Take on Nature: Will spring's Big Bang occur before traffic clears on Ormeau Road?

Hawthorns are primed to spill their gestating treasure of white-leafed and yellow-buttoned blossoms and green leaves

THE bushes on the roadsides and branches on the trees are almost quivering and you get the sense of huge stores of energy and life locked up in them and just waiting to explode outwards.

From my limited understanding of quantum physics, at some point just prior to the Big Bang, all of the universe – matter, space and time was locked into an infinitesimally small point, a singularity.

When I say at some point before the Big Bang I am being inaccurate because time did not exist, nor did space – but it was there in potential and came into existence after (there I go again with chronology) the singularity exploded outwards.

From this nothingness came our galaxy with 100 billion stars, give or take one or two. And our galaxy is just one of an estimated 100 billion galaxies. All this took place over the last 14 billion years – although this time span becomes insignificant when compared to the length of time it takes to drive down the Ormeau Road on a Friday afternoon.

According to Albert Einstein: “Look deep into nature and then you will understand everything better.” Which doesn't help much with the traffic but does help put nature into perspective.

Ireland's seasonal Big Bang is hovering at the tipping point – that seeming eternity between potential and realisation, when one moment the buds on the bushes and trees are mere bubbles of green or blackish brown and the next are cascades of blossoms and leaves.

Outside my kitchen window the hawthorn bushes are still skeletal, a twisting web of fragile branches that weave in among one another. But along those spindly protrusions are dotted spongy greenish blobs.

The recent cold seems to have stunted everything slightly and it's as if everything is on hold, but with warmer air, more daylight and even a bit of sunshine things are stirring. To quote Mark Twain: “In the Spring, I have counted 136 different kinds of weather inside of 24 hours.”

In previous years, despite careful attention I have never managed to witness the point when these blobs break open to spill out their gestating treasure of white-leafed and yellow-buttoned blossoms and green leaves. Like a big bang they are suddenly just there, a universe of foliage stumbling from what a day earlier seemed barren and emaciated.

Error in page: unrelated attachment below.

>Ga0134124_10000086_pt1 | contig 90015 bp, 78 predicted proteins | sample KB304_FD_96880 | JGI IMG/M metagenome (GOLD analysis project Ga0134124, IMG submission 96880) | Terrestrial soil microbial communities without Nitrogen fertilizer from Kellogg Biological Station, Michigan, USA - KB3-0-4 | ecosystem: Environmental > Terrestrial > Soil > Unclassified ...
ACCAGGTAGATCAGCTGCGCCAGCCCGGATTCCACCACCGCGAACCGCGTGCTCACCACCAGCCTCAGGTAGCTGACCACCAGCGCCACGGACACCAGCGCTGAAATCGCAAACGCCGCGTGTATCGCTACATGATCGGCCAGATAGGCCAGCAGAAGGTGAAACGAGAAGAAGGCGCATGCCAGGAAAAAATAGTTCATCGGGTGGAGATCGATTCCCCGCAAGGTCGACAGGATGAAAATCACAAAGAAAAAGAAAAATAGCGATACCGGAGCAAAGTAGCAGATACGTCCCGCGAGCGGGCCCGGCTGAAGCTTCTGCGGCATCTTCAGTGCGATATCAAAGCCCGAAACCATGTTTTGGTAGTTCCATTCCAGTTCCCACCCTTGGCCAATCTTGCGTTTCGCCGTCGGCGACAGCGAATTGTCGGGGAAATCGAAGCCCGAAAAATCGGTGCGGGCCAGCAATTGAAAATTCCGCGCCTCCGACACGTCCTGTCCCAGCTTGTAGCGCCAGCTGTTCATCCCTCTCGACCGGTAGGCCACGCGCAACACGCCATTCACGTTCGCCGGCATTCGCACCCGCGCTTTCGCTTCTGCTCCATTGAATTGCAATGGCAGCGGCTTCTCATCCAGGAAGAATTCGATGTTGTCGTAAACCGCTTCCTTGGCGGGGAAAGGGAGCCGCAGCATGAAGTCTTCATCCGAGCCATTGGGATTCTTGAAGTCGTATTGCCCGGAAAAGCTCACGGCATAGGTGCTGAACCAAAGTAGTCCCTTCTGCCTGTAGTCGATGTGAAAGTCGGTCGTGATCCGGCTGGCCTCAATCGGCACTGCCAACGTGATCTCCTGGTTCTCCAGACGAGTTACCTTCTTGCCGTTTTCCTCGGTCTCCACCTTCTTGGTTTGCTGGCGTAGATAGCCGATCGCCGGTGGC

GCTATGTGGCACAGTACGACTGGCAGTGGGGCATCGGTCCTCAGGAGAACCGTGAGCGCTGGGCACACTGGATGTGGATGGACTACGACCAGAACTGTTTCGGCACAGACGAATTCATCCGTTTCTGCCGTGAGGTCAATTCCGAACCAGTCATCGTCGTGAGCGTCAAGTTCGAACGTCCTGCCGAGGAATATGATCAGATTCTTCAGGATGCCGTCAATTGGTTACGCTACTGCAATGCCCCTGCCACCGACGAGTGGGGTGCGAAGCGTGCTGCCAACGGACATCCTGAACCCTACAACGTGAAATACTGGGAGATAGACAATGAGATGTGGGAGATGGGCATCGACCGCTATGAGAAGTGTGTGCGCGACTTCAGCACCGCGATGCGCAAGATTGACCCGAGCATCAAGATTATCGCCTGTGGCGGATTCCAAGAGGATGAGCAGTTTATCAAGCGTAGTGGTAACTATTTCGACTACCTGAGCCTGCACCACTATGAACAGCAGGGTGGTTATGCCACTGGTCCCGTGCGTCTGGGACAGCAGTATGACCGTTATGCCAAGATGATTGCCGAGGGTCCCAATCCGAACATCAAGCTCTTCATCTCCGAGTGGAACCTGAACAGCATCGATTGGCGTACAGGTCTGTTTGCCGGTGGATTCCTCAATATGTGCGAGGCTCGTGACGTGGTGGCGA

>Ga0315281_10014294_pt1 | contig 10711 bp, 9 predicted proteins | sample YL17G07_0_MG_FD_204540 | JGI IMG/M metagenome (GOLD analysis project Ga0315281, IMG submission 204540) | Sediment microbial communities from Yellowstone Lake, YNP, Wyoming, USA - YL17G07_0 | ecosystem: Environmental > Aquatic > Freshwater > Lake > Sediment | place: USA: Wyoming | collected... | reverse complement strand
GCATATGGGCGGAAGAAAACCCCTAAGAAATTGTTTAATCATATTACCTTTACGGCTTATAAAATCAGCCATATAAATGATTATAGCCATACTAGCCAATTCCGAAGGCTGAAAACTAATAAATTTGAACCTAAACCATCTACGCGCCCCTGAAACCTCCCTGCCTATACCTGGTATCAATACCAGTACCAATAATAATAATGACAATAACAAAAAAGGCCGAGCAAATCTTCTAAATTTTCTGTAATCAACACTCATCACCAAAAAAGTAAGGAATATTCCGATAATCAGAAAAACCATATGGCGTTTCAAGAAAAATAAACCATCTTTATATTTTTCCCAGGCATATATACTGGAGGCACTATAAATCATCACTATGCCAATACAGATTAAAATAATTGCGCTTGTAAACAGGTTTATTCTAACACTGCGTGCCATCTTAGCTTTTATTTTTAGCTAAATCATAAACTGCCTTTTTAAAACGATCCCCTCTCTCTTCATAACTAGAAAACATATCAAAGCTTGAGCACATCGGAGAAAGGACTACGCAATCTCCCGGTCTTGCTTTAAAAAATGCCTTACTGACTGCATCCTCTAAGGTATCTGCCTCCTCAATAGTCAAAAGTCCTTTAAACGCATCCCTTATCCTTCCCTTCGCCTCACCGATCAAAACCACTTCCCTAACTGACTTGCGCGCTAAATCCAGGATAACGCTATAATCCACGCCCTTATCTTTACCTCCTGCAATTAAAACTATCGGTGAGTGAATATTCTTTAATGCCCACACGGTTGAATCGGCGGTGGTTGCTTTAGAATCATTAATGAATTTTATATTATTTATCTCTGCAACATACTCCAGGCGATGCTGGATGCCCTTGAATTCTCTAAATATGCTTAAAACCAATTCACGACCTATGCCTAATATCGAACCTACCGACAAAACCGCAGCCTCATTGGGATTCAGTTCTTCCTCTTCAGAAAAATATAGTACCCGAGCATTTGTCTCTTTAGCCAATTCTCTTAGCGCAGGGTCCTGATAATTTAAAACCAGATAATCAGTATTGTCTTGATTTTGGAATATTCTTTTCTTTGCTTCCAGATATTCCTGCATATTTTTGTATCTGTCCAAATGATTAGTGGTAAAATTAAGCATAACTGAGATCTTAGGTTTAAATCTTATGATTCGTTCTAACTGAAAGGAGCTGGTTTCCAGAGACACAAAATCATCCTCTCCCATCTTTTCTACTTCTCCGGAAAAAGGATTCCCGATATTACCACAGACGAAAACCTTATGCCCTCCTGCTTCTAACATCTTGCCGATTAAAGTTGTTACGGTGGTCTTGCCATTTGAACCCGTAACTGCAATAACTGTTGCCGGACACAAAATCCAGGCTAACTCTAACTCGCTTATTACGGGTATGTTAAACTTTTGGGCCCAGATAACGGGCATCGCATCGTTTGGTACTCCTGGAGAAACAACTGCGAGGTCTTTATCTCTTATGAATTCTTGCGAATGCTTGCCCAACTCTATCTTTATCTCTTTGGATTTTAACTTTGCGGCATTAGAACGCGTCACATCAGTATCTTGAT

It is five years since I first started planting trees in a small field – mostly native Irish species – to try to create a small woodland, a fragile fightback against the massive deforestation of our planet, an insanely self-destructive act as we know that it is trees that breath the oxygen into our atmosphere that humans and all other mammals need to stay alive.

What once were nothing more than mere bits of twig flailing helplessly in the slightest of breezes have now become adolescent trees, the willows and alders thriving in damp ground, some of them growing to well above 20 feet from the diminutive, knee-high saplings that I planted.

The birch are doing well, the mountain ash gangly and colourful with their ruby berries in the late summer and autumn. Slower growing, but already showing signs of their future magnificence are the oaks. These are a longer-term project and will not reach full maturity for at least another 30 years.

But even slower growing is the single yew tree – I planted two but one of them withered and died in its first year (maybe the ground was too damp), although its sibling seems to be maturing well. These enigmatic trees, an ancient symbol of death because of their toxic leaves and associations with burial ground, can live for well over a thousand years.

Maybe the traffic on the Ormeau Road will have cleared by then.

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